You may not know the name Irv Gordon, but you will certainly want to listen to some of his advice. The retired schoolteacher was driving in Alaska in 2013 when his 1966 Volvo P1800s hit the 3 million mile mark. Yes, in case you were wondering if you read that wrong, that’s 3 million.
Gordon’s number one piece of advice? Read the manual.
“Do what the manual calls for, not what the dealer calls for,” Gordon said in an interview. “People who built the car wrote the manual.”
That’s some pretty sound logic. It’s also something we harp on constantly. Cars are not designed to be disposable. They are an investment and something you want to protect.
If you’re driving a high mileage vehicle, you’ll want to pay attention to Gordon’s advice. You may not be trying to push your car to 3 million miles, but if you’re like us, you’d love to keep that old friend running as long as possible.
Here are some of the steps recommended to keeping your car running well well into its golden years.
1. Stay on schedule
Your owner’s manual recommends having different services performed at specific intervals. These are decided on by your car’s engineers. Regular service will keep everything in tip-top shape and allow your mechanic to spot small problems before they become big ones.
2. Love your tires
If we’ve said it once we’ve said it a thousand times: your tires are (hopefully) your car’s only point of contact with the road. They are incredibly important.
Your owner’s manual and the driver’s side door jamb will tell you the recommended tire pressure for your vehicle. Keeping your tires at the recommended pressure ensures you will get optimal gas mileage and steering response from your car.
In contrast, driving on underinflated tires especially puts unnecessary strain on everything in your car from the suspension to the engine.
3. Change that oil
You will find loads of competing information about how often to change your car’s oil. Disregard anything anyone but the manual tells you when it comes to your car.
While advancements in fluid and engine technology have improved oil longevity, the old standby advice of “every 3,000 miles” still holds true. In fact, Gordon said that changing your oil at that interval is still, “your best insurance policy.”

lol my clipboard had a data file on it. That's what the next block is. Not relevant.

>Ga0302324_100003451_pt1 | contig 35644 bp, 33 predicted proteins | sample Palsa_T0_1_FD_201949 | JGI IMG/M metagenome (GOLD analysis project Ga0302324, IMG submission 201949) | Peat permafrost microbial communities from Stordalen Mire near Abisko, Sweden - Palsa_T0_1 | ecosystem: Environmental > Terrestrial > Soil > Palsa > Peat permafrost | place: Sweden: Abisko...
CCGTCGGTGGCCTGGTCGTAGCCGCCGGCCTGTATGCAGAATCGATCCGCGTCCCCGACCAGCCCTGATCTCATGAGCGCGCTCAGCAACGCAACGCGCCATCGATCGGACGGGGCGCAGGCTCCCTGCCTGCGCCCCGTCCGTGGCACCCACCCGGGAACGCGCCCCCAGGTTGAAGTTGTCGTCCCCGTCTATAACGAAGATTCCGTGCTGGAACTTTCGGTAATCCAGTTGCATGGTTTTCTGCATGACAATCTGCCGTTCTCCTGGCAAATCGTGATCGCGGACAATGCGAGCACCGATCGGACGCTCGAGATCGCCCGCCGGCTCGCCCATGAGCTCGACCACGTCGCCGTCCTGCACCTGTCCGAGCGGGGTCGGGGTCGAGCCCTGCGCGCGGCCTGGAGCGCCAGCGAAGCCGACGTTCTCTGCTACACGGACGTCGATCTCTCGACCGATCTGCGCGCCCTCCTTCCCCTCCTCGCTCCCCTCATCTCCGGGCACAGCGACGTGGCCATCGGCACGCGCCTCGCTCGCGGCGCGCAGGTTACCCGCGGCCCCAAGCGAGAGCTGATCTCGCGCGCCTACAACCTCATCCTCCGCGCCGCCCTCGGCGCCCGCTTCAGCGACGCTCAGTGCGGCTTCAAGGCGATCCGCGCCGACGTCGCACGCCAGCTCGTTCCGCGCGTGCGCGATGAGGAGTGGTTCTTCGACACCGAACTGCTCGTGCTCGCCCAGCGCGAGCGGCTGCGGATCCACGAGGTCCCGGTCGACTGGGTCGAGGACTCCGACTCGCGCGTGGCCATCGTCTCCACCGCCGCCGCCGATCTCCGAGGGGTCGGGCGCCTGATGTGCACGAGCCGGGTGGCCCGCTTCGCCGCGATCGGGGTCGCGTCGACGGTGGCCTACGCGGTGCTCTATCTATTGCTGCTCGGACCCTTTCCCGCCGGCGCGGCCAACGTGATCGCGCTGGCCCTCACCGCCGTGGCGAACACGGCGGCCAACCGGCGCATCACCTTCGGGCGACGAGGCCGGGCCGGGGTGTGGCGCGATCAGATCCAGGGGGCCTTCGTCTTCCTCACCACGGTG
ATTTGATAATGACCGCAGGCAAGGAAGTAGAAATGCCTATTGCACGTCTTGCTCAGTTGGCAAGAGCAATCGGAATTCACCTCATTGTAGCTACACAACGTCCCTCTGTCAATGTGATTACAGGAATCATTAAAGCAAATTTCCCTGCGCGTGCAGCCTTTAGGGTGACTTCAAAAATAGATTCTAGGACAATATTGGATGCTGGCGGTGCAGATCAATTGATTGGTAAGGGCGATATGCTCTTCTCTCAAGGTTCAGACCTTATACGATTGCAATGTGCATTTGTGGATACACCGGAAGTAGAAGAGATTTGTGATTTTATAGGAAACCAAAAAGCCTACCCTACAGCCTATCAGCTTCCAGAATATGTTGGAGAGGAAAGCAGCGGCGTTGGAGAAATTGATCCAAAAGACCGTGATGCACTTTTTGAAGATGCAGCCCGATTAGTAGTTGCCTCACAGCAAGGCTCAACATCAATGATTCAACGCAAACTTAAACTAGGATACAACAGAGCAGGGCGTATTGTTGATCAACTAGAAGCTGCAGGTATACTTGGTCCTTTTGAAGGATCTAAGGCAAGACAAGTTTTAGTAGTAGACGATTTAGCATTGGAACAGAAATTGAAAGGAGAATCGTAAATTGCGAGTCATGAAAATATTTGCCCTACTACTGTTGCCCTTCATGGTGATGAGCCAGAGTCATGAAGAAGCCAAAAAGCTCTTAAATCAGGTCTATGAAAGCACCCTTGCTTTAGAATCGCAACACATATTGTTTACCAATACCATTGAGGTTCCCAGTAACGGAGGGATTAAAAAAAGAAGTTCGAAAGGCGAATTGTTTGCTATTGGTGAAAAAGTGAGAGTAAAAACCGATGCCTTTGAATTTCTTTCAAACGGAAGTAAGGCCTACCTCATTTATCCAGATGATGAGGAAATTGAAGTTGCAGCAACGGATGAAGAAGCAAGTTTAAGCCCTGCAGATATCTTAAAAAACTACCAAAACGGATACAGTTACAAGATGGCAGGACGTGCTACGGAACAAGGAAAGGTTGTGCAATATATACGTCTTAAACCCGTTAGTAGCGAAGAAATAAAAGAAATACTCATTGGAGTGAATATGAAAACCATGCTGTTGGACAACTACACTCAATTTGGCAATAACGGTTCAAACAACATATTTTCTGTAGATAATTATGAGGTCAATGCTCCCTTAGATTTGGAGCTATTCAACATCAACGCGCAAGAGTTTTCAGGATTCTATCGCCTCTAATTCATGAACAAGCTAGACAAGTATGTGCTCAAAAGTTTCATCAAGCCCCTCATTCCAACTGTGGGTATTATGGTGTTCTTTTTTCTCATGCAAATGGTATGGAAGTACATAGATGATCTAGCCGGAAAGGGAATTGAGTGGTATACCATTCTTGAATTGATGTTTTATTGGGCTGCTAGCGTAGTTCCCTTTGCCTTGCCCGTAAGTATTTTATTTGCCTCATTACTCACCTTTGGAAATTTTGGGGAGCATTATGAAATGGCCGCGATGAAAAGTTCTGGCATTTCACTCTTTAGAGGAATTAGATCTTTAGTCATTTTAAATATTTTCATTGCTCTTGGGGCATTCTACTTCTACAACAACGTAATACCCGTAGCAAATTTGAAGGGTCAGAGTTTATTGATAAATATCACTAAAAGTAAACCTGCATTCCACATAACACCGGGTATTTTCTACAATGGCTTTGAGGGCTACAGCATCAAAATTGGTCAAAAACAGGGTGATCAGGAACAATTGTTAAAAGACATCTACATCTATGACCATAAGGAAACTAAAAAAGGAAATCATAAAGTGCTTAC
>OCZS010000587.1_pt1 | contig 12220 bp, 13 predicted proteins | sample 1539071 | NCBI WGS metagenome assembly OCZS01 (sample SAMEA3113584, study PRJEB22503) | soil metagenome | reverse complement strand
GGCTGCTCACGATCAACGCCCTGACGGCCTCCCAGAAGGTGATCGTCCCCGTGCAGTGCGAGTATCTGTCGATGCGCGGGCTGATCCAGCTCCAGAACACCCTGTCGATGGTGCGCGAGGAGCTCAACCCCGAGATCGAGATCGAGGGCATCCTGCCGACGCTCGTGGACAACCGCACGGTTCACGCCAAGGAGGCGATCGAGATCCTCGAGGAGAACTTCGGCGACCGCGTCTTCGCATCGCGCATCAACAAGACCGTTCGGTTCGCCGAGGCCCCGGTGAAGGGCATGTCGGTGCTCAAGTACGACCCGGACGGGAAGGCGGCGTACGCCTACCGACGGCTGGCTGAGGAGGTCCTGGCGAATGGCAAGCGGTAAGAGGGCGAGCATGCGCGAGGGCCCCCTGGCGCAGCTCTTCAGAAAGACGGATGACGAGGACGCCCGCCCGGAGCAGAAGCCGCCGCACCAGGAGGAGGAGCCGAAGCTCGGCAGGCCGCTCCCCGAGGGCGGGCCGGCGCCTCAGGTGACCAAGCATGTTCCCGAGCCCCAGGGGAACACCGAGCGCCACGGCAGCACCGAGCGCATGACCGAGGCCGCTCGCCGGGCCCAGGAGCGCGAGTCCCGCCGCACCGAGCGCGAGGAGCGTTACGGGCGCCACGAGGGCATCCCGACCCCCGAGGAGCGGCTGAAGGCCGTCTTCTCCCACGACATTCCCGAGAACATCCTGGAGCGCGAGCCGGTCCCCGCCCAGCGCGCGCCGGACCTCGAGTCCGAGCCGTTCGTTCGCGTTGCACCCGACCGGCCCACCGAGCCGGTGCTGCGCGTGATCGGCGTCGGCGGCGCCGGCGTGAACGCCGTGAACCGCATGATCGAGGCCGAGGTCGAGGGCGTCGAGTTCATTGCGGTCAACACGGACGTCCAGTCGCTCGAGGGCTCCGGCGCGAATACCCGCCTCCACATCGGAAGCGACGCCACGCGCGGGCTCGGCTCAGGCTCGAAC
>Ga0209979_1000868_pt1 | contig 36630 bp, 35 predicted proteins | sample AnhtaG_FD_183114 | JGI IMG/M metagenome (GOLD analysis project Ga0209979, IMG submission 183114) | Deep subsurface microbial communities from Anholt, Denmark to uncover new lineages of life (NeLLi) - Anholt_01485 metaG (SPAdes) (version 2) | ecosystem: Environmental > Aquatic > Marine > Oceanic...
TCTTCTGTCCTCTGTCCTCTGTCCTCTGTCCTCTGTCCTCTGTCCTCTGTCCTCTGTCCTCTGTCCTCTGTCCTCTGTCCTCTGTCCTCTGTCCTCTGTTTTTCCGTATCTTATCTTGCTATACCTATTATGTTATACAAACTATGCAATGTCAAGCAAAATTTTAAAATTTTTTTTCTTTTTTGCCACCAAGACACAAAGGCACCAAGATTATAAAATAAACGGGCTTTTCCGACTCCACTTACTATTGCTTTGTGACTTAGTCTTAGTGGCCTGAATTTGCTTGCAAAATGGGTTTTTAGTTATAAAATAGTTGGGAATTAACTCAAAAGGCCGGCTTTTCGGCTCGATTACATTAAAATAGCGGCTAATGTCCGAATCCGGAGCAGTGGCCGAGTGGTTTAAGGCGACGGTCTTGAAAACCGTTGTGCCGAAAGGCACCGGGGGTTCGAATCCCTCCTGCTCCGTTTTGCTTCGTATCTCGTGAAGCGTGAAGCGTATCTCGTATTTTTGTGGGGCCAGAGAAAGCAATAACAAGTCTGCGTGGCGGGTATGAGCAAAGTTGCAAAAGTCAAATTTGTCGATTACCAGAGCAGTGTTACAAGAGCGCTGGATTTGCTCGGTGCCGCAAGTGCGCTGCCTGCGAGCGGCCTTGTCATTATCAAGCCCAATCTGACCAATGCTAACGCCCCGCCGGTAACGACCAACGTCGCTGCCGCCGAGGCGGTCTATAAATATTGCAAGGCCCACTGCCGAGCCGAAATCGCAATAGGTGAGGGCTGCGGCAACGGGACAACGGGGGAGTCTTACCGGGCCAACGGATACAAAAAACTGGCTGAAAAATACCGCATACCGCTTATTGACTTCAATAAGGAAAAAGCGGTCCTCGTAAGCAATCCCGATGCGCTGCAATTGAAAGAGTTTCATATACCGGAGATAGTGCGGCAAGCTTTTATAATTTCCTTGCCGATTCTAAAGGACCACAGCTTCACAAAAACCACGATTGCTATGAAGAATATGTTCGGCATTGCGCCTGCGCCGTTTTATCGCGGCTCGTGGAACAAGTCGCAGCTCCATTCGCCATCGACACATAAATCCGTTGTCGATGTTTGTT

Rest assured that you cannot possibly change your car’s oil too often. Once you’ve gone over the 75,000 mile mark make sure you change that oil every 3,000 or less!
4. Clean it regularly
While this might seem more visual than functional, keeping your car clean without a doubt will increase its longevity.
Dirt and grime work their way into paint and will eventually cause the car to rust. This makes the body of the car fragile and what’s inside a lot more susceptible to damage.
Particles on the inside of your car can get into the seats and dash materials and create holes and tears in fabrics, vinyl and leather alike.
Chances are, if you keep the outside of your car looking nice you’ll be paying attention to the inside as well.
5. Drive responsibly
We all know some driver who loves to stomp the pedals. While that can be great for a race car driver, it is absolutely devastating on your car.
Driving a car is a big game of physics. Your car can use only use and withstand so much energy over its lifetime. It takes a lot of energy to get a car up to speed, and lots to slow it down.
Maintaining a steady, consistent pace keeps your car running efficiently. Newer cars have gas mileage information on the dash screen that lets you see this in real time.
That fuel efficiency translates into how often your car is purring along and how often it has to grunt and strain to get the job done.
The lifetime of your car is a marathon, not a sprint. Make sure you don’t overdo it when you don’t have to.
Stay tuned to the Strutmasters blog for more tips that save you time and money!